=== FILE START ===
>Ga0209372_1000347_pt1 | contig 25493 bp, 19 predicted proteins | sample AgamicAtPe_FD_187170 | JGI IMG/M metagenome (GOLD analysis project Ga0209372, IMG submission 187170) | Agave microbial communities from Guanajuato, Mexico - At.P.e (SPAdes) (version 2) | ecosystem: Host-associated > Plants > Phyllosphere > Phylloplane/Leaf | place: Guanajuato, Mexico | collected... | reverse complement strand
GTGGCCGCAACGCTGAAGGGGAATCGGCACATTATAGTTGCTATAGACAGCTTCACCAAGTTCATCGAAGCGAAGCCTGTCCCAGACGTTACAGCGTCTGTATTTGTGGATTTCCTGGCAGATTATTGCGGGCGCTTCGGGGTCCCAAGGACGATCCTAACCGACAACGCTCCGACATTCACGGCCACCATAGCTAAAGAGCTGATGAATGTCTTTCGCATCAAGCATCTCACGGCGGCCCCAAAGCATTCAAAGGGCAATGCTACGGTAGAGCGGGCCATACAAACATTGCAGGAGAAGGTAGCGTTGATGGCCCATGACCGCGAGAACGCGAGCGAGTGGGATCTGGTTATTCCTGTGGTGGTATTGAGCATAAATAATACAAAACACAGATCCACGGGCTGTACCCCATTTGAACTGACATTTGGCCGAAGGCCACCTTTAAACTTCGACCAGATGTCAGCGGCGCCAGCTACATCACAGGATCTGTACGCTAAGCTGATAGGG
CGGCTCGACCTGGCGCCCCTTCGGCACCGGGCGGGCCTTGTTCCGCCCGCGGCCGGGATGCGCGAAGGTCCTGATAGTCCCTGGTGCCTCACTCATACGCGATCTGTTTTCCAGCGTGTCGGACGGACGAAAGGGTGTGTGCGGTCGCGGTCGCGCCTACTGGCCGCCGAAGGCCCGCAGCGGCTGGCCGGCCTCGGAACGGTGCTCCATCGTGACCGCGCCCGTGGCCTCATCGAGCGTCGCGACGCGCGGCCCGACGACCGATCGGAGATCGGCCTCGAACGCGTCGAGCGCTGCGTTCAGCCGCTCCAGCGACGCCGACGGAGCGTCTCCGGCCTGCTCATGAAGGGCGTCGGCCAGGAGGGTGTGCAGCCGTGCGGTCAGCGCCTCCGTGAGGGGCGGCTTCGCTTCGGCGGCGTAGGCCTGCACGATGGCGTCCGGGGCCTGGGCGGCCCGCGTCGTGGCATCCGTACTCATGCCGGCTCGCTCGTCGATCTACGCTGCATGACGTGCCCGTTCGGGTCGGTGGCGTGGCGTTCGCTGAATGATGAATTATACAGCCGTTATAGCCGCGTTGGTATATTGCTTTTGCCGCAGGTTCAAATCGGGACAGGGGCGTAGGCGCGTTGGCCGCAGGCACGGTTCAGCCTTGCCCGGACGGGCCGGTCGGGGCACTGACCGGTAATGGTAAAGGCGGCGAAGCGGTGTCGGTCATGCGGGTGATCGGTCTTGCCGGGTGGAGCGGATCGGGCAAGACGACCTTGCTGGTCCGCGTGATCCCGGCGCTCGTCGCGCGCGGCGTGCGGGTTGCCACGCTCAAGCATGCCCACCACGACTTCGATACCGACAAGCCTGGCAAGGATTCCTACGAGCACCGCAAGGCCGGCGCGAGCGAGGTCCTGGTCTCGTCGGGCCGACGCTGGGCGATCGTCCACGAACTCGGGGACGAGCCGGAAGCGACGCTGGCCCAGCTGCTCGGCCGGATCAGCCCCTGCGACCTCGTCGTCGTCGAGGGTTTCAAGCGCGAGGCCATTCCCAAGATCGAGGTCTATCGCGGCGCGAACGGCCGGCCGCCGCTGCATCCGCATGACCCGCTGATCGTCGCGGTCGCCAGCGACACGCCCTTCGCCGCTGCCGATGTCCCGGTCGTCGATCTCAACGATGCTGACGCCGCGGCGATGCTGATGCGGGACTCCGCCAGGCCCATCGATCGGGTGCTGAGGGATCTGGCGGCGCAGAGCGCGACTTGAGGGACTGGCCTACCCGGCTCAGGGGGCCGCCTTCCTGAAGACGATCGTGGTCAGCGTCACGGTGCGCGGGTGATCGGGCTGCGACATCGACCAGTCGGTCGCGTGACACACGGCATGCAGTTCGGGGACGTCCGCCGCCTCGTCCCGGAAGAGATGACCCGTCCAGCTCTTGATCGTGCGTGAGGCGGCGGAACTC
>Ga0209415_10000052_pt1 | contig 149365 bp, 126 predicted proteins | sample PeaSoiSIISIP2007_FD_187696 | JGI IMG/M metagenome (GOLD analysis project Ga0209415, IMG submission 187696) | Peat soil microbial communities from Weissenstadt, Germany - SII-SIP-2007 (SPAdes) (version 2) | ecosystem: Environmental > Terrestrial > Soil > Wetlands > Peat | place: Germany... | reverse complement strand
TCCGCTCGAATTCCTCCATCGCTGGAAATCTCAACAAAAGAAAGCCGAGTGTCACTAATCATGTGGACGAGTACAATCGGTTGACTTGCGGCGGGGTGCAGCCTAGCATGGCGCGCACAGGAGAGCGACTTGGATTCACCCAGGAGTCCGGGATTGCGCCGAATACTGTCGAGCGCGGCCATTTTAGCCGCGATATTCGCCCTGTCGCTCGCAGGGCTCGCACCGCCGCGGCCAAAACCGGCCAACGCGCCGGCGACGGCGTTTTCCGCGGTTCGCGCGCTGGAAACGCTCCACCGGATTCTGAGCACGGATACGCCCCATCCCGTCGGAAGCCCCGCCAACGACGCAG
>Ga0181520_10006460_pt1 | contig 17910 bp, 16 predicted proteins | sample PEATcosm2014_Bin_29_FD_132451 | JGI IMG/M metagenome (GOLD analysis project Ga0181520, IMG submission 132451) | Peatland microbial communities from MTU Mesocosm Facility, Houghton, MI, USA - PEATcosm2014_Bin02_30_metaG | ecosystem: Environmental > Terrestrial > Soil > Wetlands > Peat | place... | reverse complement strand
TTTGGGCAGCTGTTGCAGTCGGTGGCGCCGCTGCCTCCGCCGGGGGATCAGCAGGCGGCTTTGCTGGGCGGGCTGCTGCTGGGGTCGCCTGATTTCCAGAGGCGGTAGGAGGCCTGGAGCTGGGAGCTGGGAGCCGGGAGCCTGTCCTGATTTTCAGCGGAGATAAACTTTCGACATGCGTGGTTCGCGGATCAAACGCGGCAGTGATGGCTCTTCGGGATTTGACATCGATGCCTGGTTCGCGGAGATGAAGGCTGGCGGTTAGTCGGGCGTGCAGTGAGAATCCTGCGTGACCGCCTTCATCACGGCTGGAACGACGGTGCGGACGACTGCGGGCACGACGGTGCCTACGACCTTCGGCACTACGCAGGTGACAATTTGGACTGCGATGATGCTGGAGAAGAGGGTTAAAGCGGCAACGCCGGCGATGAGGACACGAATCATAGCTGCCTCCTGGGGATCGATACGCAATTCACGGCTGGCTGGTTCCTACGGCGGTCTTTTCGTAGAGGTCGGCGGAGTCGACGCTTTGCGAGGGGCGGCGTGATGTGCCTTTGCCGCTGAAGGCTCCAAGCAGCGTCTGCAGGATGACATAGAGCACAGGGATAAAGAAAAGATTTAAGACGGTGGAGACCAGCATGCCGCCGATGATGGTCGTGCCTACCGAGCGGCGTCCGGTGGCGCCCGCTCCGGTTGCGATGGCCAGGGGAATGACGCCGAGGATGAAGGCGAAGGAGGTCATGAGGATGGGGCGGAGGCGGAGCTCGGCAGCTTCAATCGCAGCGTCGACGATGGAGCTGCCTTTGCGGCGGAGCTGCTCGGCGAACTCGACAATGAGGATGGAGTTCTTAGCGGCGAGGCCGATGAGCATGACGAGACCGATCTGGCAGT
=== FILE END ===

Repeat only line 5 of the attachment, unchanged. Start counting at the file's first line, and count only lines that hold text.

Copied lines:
TCCGCTCGAATTCCTCCATCGCTGGAAATCTCAACAAAAGAAAGCCGAGTGTCACTAATCATGTGGACGAGTACAATCGGTTGACTTGCGGCGGGGTGCAGCCTAGCATGGCGCGCACAGGAGAGCGACTTGGATTCACCCAGGAGTCCGGGATTGCGCCGAATACTGTCGAGCGCGGCCATTTTAGCCGCGATATTCGCCCTGTCGCTCGCAGGGCTCGCACCGCCGCGGCCAAAACCGGCCAACGCGCCGGCGACGGCGTTTTCCGCGGTTCGCGCGCTGGAAACGCTCCACCGGATTCTGAGCACGGATACGCCCCATCCCGTCGGAAGCCCCGCCAACGACGCAG